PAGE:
Tuesday, June 6, 2023

The consumer may finally be faltering


 - by New Deal democrat

At this point I think the “smart” econ take is that either any recession is very much delayed, or even not going to happen at all. While everything is possible, I’ve argued in several places that if you date a potential business cycle peak to January of this year, the data doesn’t look so rosy.

To wit, below is a graph with all of the main monthly data series the NBER has said it relies upon normed to 100 as of January, with the exception of industrial production and real personal income, which are normed to their prior peaks of September 2022. The two quarterly series, real GDP and GDI, are normed to Q4 2022 to better show their increase/decrease in Q1 of this year:

As of their last readings, industrial production, real manufacturing and trade sales, and real GDI are all below 100. Real personal income less government transfer payments is only 0.1% higher. The only series significantly higher are the Establishment and Household employment numbers, plus real personal spending. In fact, most of the Q1 increase in real GDP was the big increase in real personal spending in January.

Further, we can decompose real personal spending into goods vs. services spending, below:

The *entirety* of the real personal spending increase since January has been on services, not goods (goods are very much affected by gas prices, so the increase in the 2nd half of last year was very much about the big decline in those prices).

So yesterday’s report of the ISM non-manufacturing index is unusually important.

Normally I don’t pay too much attention to this release, partly because it only has a 25 year history, partly because there were methodology revisions just as the 2008 recession hit, and partly because it is a nowcast rather than a leading indicator.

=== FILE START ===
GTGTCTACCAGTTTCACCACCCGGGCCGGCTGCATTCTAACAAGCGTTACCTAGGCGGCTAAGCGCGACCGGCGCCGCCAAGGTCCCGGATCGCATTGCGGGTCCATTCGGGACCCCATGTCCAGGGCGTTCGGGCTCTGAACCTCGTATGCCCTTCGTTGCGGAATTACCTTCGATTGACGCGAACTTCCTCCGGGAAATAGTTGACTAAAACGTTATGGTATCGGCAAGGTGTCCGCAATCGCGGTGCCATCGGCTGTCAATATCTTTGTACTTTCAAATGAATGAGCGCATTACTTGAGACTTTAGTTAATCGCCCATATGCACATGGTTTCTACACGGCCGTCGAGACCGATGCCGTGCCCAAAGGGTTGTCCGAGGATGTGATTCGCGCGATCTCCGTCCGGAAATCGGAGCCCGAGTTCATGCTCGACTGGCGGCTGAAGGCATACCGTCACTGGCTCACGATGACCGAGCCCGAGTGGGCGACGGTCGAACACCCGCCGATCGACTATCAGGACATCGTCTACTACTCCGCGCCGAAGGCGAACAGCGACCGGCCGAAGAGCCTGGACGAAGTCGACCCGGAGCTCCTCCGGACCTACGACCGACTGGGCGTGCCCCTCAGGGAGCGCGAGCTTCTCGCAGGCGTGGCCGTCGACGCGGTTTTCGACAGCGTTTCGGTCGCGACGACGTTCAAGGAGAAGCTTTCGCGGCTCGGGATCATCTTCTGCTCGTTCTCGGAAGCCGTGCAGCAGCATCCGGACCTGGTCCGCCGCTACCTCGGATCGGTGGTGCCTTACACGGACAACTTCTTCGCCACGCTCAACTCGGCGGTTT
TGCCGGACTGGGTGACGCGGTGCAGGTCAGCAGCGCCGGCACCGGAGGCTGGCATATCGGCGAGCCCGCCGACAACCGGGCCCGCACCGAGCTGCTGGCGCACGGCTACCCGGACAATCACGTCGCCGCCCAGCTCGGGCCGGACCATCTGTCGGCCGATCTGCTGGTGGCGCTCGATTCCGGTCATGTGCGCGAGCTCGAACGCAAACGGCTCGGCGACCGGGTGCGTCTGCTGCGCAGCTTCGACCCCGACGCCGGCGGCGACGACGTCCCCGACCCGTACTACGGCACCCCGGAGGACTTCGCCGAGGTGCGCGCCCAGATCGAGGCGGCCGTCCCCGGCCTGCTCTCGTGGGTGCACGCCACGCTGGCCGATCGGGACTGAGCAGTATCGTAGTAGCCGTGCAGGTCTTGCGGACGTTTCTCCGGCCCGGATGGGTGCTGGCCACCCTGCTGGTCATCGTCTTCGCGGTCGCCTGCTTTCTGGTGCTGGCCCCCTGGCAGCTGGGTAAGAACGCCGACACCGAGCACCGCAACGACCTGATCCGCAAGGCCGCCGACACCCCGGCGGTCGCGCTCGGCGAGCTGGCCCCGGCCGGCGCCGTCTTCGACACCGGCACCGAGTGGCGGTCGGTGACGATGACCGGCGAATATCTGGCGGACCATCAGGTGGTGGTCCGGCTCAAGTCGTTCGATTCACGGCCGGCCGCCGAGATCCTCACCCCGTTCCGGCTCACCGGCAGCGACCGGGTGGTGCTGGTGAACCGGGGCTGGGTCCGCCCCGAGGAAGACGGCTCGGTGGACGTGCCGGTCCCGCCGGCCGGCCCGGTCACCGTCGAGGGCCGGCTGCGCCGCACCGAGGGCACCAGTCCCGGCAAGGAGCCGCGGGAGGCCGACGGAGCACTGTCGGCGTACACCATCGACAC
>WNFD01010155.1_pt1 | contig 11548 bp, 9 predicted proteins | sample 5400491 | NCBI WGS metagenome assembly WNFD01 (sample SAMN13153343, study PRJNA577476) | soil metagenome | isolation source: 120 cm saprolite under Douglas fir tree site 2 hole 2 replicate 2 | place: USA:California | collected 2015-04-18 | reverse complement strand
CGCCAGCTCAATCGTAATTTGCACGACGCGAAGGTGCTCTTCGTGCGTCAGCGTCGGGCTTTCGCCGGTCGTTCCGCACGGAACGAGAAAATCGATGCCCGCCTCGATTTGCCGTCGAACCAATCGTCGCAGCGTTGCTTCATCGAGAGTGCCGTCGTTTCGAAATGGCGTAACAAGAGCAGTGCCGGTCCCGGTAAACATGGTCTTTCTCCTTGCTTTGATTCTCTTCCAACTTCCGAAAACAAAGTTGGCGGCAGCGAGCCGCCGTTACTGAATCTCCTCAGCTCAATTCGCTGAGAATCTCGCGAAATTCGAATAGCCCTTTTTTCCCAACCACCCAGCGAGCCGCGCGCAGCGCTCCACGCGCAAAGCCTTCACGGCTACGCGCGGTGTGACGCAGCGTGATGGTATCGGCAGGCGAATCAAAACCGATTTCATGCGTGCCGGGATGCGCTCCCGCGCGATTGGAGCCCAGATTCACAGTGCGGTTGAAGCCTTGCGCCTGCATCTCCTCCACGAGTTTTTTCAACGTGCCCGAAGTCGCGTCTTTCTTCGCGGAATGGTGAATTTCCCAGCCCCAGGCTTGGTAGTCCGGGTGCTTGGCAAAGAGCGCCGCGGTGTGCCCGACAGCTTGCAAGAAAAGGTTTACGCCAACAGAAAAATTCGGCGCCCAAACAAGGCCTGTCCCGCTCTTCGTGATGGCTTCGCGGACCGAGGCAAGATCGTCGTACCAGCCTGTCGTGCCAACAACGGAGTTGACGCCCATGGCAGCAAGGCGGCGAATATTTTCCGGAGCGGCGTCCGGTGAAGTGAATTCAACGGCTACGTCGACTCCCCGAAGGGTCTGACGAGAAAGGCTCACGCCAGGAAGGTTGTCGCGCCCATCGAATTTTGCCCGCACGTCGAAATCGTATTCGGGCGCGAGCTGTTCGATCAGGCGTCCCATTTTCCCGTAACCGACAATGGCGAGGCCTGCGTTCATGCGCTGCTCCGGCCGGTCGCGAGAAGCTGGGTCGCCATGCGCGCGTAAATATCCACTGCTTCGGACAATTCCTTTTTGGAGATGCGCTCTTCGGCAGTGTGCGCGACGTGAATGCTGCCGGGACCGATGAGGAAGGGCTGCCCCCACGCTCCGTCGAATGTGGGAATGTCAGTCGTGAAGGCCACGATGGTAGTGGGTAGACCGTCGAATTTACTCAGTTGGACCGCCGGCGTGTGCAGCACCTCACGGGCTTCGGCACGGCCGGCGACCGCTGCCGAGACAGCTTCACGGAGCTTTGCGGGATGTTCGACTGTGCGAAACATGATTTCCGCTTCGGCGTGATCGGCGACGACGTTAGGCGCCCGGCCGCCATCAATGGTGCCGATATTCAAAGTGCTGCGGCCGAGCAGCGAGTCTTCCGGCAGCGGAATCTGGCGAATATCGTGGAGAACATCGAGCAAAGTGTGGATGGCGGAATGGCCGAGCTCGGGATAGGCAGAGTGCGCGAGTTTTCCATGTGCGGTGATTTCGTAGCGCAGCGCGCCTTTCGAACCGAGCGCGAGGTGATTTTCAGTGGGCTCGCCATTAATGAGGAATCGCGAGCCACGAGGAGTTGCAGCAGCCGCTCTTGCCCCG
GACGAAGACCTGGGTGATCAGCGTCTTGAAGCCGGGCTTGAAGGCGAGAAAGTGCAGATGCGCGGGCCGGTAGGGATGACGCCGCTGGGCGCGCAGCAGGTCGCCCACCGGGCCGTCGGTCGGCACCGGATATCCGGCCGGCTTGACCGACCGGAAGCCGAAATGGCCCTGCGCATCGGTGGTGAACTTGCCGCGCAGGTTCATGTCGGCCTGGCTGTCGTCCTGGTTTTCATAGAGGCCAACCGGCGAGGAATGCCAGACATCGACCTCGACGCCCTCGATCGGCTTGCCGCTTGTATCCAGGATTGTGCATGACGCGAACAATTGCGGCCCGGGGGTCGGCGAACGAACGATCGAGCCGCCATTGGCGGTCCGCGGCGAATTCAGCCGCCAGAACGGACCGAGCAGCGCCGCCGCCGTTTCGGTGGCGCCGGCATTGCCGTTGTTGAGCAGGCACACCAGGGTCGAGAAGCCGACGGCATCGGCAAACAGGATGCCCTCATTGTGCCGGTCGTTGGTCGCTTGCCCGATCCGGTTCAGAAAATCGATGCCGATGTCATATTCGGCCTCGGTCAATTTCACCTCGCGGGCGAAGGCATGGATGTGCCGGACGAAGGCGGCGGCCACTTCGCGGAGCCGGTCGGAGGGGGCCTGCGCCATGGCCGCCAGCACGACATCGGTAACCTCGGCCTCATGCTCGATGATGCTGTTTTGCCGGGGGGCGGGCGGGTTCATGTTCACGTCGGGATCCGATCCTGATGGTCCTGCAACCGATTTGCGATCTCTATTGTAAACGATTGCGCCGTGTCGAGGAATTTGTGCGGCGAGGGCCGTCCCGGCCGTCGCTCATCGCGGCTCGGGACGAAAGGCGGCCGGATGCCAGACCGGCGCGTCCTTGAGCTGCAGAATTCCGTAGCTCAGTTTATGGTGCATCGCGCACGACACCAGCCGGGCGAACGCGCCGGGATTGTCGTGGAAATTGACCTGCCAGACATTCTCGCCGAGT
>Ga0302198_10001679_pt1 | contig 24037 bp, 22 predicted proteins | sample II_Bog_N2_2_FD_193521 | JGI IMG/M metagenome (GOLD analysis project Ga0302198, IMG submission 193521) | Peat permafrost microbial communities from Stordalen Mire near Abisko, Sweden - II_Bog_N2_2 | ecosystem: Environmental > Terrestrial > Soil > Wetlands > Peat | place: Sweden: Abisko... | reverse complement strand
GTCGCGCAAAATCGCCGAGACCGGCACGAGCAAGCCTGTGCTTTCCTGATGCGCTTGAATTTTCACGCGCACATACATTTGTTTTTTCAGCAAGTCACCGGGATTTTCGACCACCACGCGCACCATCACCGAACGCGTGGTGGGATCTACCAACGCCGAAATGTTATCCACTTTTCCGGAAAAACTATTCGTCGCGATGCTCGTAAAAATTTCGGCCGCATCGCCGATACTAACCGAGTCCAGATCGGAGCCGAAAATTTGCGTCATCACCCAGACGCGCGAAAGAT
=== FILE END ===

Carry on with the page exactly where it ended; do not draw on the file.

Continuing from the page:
But yesterday’s report was the 3rd reading in a row below 52, at 50.3 (50 being the dividing line between expansion and contraction). Here is the long-term view of the entire series:

Two things ought to stand out as important: (1) this series crossed 50 to the downside right at the onset of the last 3 recessions, in May 2001, January 2008, and May 2020; and (2) the sharp decline in the values of this index also are comparable to the sharp declines just before or the onset of the 3 last recessions well.

In other words, this index looks now just like it has at the outset of all 3 recessions since it came into existence.

Yesterday the manufacturers’ new orders reports also came out. The good news is, both total new orders and core capital goods orders (leading indicators!) both made new all-time highs, at least in nominal terms:

But the consumer side showed declines for both durable and non-durable goods. Here’s the long-term view, showing declines in consumer durable goods (blue) before all 3 of the last recessions, and non-durables only following later:

Here is the close-up since July 2021:

Non-durables have actually declined more than durables, but all are now in decline.

There’s no clear correlation between new consumer goods orders and consumer spending, but let me conclude with this. Here is the long-term view of the monthly % change in real personal spending up until the pandemic (the series only began in 2002):

And here is the same data since July 2021:

While there is usually at least one monthly decline each year, and occasionally 2 in a row, beyond that it only happened during the Great Recession. We’ve had 4 declines in the last 6 months.

Meanwhile, as I have been composing this piece, the weekly Redbook consumer spending report came out at +0.6% YoY, the weakest number since the pandemic recession:

The consumer may finally be faltering.